Hurricane Irene traveled the East Coast last weekend and was expected to be one of the rare hurricanes to hit New York (by the time it reached there, it had been downgraded to a tropical storm). Although many thousands of people in the region may be without electricity for days to come, New Yorkers are glad that Irene did little damage as hurricanes go.
The storm began to receive media attention the weekend before it arrived, and people in the New York area used the time to prepare themselves. Forecasters have been criticized for overestimating the amount of wind that New York would experience, but the winds and tides were plenty strong. Preparation was an important reason that damage was limited.
For example, the eye of the storm passed right over Kennedy International and LaGuardia Airports, but planes did not crash because the airports were shut during the storm. Few lives and little cargo was lost from ships in the area because the ports were closed, and vessels moved out of the area.
Hundreds of thousands of people were left without power, and many homes were flooded. But, clearly, the damage would have been much worse if Hurricane Irene had hit with no warning.
I have no expertise in climate, weather, physics or aerodynamics, but one of the lessons of economics that environmental changes are less harmful when they can be anticipated. With only a few days of preparation, as with Hurricane Irene, people and mobile capital can be moved out of harm’s way. Protective barriers can be constructed for the immobile capital like homes.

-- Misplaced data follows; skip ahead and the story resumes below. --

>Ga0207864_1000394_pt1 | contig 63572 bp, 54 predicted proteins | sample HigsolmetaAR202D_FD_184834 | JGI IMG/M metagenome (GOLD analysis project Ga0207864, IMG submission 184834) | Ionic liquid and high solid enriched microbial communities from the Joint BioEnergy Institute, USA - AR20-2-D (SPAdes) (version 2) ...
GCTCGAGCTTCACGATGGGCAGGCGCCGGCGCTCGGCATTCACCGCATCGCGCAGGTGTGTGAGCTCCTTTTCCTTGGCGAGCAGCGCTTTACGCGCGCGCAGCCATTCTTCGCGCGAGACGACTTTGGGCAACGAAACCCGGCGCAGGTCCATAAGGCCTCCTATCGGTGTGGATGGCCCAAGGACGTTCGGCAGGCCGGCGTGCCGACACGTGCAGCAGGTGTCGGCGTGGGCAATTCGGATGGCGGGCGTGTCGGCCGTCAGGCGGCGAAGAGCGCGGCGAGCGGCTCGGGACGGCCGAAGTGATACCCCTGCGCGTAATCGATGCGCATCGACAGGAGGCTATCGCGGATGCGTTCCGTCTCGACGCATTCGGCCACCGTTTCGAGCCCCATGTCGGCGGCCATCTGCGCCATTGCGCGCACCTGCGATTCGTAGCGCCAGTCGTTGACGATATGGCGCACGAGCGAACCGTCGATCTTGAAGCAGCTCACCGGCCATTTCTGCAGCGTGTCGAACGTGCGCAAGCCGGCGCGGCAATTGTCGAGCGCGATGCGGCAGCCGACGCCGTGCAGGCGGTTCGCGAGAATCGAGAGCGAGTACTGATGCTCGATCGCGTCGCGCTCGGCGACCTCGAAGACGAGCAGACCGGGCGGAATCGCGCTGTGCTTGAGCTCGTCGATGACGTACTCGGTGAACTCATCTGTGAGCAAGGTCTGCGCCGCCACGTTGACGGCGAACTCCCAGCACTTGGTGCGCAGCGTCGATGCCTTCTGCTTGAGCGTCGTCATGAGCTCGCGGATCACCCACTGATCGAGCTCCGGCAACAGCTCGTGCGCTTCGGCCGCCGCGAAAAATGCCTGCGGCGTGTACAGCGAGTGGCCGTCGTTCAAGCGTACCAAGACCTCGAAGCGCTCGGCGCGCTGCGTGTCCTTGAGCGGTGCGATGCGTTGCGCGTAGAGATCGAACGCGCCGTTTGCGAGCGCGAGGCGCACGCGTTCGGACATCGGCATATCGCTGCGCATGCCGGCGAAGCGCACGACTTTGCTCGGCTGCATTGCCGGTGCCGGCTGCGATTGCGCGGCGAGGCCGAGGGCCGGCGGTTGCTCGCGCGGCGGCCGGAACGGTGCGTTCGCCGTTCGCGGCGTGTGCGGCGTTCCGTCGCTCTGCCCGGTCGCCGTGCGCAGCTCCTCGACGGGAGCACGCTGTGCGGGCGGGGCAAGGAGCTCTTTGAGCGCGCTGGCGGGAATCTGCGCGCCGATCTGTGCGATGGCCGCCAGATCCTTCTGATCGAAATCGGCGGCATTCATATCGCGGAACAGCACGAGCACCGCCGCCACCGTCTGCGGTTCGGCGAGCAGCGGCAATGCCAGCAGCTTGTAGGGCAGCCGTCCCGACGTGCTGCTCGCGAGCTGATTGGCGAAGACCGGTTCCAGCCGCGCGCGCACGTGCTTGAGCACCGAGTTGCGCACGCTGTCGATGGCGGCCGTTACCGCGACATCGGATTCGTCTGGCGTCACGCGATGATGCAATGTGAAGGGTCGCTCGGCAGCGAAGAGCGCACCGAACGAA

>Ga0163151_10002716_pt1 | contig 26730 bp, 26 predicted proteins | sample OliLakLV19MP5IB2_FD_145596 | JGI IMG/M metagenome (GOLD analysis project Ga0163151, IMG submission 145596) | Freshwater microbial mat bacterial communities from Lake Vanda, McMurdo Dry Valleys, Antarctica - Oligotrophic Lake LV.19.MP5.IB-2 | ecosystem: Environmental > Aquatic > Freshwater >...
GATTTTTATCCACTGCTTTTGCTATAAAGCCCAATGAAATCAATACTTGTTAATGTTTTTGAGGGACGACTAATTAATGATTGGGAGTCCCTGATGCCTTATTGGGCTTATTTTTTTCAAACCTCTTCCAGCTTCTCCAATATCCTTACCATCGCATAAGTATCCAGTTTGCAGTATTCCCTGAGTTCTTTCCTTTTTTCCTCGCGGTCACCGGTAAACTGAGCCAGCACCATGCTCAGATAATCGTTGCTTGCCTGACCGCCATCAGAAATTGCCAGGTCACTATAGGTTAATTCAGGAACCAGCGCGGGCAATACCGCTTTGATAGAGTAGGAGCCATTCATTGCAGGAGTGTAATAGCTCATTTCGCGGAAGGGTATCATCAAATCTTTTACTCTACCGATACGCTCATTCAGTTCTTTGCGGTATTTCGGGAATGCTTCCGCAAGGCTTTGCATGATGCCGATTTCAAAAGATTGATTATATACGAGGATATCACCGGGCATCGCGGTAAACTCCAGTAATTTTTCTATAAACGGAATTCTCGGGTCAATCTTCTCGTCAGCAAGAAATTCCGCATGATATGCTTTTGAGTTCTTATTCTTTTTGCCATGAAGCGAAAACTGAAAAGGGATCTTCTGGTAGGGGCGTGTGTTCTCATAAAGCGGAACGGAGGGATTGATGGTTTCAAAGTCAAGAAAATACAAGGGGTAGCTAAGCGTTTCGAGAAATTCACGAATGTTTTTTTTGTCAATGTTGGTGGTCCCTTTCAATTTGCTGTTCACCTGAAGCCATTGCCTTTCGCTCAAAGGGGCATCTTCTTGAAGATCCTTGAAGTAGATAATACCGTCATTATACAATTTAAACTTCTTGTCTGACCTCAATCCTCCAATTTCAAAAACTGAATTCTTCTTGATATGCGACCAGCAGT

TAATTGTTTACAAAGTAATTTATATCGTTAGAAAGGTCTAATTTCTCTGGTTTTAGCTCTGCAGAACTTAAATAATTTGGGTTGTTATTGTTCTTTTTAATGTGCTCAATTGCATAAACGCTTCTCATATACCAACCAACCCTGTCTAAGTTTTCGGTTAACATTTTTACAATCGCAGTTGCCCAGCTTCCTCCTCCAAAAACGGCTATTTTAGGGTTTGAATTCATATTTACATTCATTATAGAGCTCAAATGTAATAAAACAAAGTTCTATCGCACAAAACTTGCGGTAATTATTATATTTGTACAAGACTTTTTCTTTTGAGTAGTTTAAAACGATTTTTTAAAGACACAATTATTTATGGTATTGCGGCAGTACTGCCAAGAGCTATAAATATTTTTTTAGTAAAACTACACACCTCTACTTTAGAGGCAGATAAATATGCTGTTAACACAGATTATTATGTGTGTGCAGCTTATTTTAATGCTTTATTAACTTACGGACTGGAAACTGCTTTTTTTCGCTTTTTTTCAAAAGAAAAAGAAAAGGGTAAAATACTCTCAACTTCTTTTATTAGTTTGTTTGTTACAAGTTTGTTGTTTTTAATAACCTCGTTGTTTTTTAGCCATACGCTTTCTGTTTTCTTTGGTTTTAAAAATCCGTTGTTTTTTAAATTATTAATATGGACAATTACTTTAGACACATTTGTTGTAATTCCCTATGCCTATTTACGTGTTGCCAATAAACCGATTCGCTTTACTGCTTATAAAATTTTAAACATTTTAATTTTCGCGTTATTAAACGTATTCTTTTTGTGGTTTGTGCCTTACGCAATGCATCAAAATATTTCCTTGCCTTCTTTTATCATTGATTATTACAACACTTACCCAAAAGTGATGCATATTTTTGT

New York was not given a definite warning of Irene a year ahead, let alone a decade ahead. But if it had been warned years ahead, the economy could have adjusted even more by making plans to locate activity in more protected places. Or perhaps even to invent goods and production processes that are more hurricane resistant.
Global warming is expected to raise temperatures and sea levels over a period of decades – perhaps centuries. Even if scientists are completely unable to retard or reverse the environmental consequences of global warming, thanks to decades of warning the economy can greatly adjust to minimize the economic costs of those environmental consequences.
That’s the thesis of a recent book, “Climatopolis: How Our Cities Will Thrive in the Hotter Future,” by Matthew Kahn of the University of California, Los Angeles (disclosure: Professor Kahn is a friend and was my classmate at the University of Chicago). Given advance warning, people will protect themselves and innovate in order to make sales in future market when the symptoms of global warming are more threatening.